A loosening in macroprudential policy in 2019 is one of the factors behind the turnaround in home prices.
We expect home price growth of 5% after the current bounce runs its course. But, the strong reacceleration in Sydney & Melbourne prices means upside risks.
Macroprudential policy could be used again if the housing upswing creates new financial stability risks. The biggest risk is extremely high Australian household debt. However, policies like debt-to-income or loan-to-value caps and lending limits would probably cause more distortions in the housing market.
The problem of high household debt is the impact on debt serviceability, especially if the economic backdrop deteriorates. It would be better for macroprudential policy to continue to focus on mortgage serviceability which can be controlled by further strengthening lending standards when assessing individual borrower serviceability.
Monetary and fiscal policy are the two main levers used by policymakers to influence the economy. But, macroprudential policy has also been gaining popularity as an additional policy tool to offset some of the risks created by low interest rates.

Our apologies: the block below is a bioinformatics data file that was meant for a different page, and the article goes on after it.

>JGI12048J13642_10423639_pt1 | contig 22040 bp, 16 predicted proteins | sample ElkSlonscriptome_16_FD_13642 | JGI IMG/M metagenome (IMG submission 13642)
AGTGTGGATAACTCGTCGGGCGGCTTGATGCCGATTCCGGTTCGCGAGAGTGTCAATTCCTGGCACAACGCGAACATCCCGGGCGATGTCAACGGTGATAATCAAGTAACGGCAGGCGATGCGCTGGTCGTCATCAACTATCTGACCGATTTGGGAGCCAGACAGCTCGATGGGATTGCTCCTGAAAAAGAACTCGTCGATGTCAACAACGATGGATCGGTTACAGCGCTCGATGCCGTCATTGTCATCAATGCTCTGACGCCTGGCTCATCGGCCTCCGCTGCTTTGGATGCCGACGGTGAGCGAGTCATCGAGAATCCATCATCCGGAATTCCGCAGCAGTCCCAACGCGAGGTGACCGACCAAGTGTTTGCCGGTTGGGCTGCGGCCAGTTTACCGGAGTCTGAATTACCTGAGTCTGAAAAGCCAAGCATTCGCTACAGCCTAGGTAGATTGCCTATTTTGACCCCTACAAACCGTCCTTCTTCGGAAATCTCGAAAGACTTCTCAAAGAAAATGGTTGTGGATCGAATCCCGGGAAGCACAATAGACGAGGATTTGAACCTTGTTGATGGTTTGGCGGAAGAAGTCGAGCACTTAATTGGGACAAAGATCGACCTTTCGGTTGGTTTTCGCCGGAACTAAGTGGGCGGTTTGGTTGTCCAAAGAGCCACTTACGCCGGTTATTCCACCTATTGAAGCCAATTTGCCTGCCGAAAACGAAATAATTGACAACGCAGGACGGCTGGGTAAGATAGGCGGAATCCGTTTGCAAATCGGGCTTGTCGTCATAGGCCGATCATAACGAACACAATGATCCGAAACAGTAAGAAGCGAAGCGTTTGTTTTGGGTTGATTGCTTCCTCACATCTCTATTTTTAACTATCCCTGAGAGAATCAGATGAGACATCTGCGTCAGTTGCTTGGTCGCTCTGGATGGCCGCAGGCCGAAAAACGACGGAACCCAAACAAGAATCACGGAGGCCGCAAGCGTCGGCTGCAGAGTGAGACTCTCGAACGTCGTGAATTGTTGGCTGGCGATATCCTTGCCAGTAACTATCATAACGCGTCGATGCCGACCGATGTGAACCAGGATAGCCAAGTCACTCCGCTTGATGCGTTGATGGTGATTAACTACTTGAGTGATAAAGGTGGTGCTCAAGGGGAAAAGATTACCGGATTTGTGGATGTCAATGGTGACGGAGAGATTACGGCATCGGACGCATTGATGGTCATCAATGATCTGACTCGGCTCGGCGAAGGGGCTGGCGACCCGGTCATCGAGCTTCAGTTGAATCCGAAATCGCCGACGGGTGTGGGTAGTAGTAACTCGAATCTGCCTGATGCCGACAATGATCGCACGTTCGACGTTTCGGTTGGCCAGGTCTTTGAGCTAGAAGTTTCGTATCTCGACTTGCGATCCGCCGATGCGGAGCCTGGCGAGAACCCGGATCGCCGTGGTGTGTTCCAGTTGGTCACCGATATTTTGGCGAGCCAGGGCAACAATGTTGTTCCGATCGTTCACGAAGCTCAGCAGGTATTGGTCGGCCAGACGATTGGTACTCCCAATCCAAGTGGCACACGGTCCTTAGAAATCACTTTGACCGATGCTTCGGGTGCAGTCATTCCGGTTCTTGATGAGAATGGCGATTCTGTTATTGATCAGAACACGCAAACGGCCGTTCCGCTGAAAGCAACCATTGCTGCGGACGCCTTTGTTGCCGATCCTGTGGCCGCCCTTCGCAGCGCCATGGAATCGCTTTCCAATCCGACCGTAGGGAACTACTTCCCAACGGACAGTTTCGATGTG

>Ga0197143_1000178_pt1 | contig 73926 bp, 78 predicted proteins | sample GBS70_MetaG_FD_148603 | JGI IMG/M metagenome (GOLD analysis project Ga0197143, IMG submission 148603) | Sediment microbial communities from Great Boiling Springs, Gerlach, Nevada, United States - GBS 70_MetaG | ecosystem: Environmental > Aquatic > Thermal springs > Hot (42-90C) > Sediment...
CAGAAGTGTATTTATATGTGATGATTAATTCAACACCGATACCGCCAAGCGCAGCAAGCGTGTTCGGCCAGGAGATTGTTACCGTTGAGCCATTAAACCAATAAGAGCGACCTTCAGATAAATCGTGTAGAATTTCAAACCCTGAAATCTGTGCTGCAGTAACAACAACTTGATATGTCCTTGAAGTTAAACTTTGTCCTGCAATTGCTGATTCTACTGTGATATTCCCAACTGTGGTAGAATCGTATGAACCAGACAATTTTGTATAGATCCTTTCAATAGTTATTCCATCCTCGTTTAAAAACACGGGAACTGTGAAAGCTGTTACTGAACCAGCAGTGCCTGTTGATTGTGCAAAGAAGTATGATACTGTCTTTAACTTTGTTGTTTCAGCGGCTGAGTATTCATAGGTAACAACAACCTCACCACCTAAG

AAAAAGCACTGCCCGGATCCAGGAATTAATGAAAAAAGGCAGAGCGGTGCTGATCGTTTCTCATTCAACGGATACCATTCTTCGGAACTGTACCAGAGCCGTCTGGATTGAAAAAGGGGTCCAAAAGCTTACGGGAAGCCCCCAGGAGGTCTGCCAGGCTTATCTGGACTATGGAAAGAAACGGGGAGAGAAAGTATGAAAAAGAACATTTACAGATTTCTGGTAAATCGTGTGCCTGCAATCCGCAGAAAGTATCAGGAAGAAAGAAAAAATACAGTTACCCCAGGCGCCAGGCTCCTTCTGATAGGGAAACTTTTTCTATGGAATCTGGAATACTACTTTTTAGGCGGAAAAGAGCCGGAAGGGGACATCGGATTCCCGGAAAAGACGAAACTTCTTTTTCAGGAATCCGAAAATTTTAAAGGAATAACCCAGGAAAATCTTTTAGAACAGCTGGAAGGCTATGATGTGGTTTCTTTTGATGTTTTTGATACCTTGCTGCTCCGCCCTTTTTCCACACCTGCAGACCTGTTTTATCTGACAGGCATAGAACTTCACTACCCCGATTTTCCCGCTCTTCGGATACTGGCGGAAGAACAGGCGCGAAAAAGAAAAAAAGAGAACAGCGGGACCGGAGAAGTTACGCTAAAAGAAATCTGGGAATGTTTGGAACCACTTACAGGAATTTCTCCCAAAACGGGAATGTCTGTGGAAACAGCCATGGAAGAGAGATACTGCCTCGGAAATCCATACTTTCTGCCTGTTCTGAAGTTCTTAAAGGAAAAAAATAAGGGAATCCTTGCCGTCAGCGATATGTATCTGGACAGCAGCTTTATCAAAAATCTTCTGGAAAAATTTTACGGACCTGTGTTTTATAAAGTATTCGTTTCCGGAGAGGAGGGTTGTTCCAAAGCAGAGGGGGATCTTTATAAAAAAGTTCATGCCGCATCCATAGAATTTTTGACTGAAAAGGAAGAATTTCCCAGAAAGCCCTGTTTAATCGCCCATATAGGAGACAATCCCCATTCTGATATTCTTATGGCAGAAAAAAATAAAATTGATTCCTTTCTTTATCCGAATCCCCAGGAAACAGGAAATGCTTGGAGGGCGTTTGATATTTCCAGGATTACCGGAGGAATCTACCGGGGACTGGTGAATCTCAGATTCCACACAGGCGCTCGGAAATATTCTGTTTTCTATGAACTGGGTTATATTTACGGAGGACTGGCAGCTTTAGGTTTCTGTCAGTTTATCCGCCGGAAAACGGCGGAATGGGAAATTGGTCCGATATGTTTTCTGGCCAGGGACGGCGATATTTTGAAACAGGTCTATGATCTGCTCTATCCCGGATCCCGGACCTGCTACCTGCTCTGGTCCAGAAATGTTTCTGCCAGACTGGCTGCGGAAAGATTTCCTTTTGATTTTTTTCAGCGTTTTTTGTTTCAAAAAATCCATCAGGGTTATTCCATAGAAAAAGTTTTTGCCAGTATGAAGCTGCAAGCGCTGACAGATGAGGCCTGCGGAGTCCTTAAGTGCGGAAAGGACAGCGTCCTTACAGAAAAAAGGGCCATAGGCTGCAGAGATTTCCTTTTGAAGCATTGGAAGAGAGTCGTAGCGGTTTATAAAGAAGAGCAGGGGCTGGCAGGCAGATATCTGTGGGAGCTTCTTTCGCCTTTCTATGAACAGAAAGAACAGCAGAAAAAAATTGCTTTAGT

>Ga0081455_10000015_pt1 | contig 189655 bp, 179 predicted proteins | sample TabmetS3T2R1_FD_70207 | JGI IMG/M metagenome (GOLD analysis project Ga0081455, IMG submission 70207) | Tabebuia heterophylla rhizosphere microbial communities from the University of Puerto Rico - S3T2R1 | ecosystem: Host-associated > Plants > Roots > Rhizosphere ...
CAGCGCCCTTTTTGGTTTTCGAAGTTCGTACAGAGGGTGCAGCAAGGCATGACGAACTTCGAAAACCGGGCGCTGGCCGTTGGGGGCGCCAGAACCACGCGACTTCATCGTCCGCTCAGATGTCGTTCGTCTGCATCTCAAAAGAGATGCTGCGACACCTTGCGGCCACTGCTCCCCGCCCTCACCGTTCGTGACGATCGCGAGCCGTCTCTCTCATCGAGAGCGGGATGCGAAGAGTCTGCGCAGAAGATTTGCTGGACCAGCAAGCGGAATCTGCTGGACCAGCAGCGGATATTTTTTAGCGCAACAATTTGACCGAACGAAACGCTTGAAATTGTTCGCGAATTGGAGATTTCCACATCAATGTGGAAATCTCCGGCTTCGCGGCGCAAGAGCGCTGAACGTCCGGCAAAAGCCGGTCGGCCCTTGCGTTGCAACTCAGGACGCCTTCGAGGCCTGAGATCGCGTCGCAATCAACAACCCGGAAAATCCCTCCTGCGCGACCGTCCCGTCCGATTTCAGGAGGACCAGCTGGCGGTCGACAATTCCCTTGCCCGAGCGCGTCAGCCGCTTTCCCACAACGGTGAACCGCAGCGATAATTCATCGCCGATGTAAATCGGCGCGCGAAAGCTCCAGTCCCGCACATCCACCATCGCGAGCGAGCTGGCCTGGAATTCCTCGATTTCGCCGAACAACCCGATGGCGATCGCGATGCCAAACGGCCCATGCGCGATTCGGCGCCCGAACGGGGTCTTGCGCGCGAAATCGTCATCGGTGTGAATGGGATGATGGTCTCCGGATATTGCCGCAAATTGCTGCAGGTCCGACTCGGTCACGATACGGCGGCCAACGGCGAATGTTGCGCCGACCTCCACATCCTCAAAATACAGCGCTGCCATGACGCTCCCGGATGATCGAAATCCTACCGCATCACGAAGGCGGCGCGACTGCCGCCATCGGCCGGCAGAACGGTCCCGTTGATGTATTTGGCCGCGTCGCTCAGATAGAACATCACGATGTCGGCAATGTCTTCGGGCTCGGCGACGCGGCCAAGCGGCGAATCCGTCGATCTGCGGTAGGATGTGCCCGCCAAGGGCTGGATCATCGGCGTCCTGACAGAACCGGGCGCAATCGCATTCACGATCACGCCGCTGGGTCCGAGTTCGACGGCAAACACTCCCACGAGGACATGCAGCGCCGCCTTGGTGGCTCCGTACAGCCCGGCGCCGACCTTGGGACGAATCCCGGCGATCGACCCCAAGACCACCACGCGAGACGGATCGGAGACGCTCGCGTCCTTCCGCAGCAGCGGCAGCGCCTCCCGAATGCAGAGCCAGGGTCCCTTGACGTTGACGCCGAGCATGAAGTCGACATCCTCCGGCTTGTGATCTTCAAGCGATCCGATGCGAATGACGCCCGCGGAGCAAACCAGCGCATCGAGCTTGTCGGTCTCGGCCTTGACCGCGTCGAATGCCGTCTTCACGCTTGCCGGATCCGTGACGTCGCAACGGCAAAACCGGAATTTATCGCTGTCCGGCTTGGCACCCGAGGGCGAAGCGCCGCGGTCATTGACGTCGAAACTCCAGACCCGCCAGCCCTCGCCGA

Macroprudential policy deals with managing financial stability risks which usually means limiting credit and debt growth, tightening lending standards and increasing bank regulation. In this Econosights, we look at the main issues related to macroprudential policy in Australia.
Australia and macroprudential policy
In Australia, the Australian Prudential Regulation Authority (APRA) is in charge of administering macroprudential regulation, with the RBA also involved in consultations. From 2013 to 2016, interest rate cuts and housing undersupply (predominately in New South Wales and Victoria) were fuelling rapid home price growth. The regulators were concerned about the huge lift in investor lending and the sharp rise in interest only loans. From late 2014 onwards, APRA introduced various macroprudential tools to combat these risks in the housing market including: limiting banks’ investor loan growth, introducing a minimum 7% interest rate when assessing new loan serviceability, more scrutiny on loan applicants expenditure based on average household expenditure and overall debt levels, increasing capital buffer requirements for banks and limiting interest-only lending. The progressive use and tightening of macroprudential policy over 2014-2017 was a significant contributing factor behind the slowing in housing prices and credit growth (especially for investors) – see chart below.